A partnership with academia

Building knowledge for trade and development


altVi member, Keith Nurse, of the University of the West Indies (UWI), screened his documentary, "Forward home - the power of the Caribbean diaspora," at Geneva’s Graduate Institute on International and Development Studies, November 13.H. E. Marion Williams, ambassador and permanent representative of Barbados in Geneva, and Vincent Chetail, Director of the Institute’s Programme for the Study of Global Migration, introduced the Swiss premier of the film.

The film, based on the findings of a two-year joint research project between Vi core members, UWI and Canada’s Centre for Trade Policy and Law, reveals the power of people of the Caribbean diaspora – migrants with strong national ties -- to contribute to the economy of their homelands.

Shot in nine locations in seven weeks, the 50-minute film showcases the “diasporic tourism” of people from the Dominican Republic living in New York, the Guyanese in Toronto, the Surinamese in Amsterdam, Rotterdam and The Hague, and the Jamaican diaspora in London.

“There are still not many studies about the diasporic tourism,” Nurse said. “One reason for this is that many people find it hard to think of the diasporic tourists as tourists.”

He explained that there is a difference between diasporic tourism and the one considered “normal” because diasporic tourists spend their money on different things than foreigners. For example, they don't book expensive tours, but buy food at the supermarket, sometimes to take with them.

“Many of the diasporic tourists themselves don't feel like tourists, but at home, at their country of origin,” he added.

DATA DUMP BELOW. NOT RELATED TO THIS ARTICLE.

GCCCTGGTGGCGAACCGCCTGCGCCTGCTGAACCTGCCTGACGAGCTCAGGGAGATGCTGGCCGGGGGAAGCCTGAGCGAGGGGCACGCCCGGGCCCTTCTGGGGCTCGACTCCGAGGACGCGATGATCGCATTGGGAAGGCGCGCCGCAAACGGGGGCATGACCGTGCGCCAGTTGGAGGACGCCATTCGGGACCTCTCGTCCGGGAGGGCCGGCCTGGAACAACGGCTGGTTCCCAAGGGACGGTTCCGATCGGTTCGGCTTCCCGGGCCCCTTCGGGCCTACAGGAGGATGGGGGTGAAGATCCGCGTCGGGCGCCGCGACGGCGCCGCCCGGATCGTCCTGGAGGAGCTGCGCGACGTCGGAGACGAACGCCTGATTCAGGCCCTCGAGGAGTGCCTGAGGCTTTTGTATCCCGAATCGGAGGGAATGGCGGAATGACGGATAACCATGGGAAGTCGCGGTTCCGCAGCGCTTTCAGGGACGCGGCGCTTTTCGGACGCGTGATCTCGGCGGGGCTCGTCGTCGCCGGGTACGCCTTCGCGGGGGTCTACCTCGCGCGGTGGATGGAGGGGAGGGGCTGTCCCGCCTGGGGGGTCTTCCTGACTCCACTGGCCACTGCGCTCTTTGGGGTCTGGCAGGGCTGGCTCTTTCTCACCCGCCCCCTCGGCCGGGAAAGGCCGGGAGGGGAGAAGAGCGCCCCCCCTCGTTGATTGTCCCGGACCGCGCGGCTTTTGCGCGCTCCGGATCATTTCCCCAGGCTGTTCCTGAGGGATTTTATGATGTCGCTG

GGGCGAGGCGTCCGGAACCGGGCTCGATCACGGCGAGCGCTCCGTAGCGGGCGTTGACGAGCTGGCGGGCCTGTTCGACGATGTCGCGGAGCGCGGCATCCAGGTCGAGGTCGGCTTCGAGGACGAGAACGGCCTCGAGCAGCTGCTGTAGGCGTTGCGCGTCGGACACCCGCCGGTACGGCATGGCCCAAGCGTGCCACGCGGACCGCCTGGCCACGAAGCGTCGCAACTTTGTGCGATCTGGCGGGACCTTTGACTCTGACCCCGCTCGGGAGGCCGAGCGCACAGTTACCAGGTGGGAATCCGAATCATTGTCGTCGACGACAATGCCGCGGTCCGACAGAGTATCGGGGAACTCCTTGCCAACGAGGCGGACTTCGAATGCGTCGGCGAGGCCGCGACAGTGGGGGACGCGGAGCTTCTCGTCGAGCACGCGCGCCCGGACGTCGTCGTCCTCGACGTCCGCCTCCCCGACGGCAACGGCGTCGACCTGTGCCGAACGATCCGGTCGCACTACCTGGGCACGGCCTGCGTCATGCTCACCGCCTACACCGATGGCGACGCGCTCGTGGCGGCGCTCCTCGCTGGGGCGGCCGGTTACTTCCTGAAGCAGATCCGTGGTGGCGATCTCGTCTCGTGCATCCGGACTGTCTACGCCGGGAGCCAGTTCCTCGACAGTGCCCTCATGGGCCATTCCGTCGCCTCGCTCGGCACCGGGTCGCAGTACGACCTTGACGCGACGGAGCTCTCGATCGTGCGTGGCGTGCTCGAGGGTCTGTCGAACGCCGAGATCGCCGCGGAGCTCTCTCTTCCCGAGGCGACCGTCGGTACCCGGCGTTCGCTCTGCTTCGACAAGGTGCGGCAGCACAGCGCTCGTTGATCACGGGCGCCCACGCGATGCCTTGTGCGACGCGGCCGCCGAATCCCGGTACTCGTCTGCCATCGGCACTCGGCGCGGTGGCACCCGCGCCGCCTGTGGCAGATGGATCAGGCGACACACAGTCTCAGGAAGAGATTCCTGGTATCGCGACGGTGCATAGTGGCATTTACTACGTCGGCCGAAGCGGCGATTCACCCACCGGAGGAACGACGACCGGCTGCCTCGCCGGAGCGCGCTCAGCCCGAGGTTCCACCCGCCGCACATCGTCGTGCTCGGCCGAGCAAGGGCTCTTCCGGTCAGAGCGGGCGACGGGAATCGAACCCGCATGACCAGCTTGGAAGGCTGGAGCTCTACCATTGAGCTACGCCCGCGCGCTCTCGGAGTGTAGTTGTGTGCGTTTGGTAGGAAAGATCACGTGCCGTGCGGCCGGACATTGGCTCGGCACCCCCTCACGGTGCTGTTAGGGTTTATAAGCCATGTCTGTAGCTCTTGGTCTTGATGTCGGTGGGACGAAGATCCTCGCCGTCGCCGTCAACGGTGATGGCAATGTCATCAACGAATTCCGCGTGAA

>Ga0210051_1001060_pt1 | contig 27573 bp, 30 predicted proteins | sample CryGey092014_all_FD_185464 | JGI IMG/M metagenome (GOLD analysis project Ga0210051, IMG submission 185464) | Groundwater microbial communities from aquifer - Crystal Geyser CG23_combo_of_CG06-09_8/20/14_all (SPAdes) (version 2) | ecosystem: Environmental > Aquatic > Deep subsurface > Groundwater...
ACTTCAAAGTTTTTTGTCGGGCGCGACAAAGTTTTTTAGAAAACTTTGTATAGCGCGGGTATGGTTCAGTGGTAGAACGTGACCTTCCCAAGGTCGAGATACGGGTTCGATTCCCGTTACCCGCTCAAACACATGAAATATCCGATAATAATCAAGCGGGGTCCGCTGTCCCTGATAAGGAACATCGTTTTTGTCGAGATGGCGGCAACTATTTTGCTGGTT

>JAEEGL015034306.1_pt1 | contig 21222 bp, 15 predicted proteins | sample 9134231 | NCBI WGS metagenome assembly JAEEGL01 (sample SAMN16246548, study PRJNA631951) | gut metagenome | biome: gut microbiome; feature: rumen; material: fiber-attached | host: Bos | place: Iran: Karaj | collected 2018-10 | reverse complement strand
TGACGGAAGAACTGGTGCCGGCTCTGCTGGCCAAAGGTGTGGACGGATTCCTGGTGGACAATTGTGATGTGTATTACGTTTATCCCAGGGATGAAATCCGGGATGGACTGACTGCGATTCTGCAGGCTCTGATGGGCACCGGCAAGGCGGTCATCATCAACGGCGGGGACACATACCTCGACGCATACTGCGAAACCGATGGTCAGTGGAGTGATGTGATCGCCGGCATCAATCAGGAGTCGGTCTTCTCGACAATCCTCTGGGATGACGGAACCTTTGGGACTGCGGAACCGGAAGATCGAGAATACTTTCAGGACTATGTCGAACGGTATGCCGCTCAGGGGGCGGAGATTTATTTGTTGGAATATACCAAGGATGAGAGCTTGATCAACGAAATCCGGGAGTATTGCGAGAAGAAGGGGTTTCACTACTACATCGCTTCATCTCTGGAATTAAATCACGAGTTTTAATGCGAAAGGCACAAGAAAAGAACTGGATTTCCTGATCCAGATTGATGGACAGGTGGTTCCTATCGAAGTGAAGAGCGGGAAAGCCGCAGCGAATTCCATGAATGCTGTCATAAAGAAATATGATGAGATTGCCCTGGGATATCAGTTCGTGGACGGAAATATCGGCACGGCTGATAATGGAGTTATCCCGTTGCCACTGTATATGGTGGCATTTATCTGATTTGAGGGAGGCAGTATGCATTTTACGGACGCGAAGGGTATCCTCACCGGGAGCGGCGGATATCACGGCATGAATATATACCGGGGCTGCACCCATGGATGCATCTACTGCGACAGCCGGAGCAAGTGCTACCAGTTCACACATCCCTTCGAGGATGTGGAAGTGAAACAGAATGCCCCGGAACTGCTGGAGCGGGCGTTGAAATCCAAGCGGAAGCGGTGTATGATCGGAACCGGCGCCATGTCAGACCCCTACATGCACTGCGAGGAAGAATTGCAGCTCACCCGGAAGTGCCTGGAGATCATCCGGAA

The film shows how important it is for the tourism industry to orient itself more toward diasporic tourism, which has different needs from those of traditional tourism. According to Nurse, it is an error to think that diasporic tourists will always come, no matter what. He emphasizes that the market has to adapt to them.

“They are like Trojan horses because they come into the country disregarded, but they can attract other people toward the Caribbean,” he said.

One of the commodities diasporic tourists are interested in is food from their countries. Dominicans in New York, as well as Jamaicans in London, run specialized shops and restaurants to satisfy the needs of their people.

But the trade industry is not the only branch which profits from the Caribbean diaspora, Nurse said. The telecommunication, tourism and banking industries have also begun focusing on the Caribbean diaspora. Some examples are banks which specialize on money transfers from the diaspora to their home countries and telecommunication enterprises which sell phone cards to call the homeland and pay as if it was a local call. And a growing role is being played by new media and the creative industries.

“We now have empirical data to back up what we have always known anecdotally --  diaspora tourism is a significant component of Caribbean tourism,” he concludes. “Coming out of the research, we are trying to emphasize that there are investments that entrepreneurs are engaged in both in the diaspora and back home to facilitate this trade, and what we need to be doing is strategically looking at how we can expand this trade.”

The research was published in a Special Edition of the Canadian Foreign Policy Journal (2011: 17.2).

Watch a 10-minute version of the film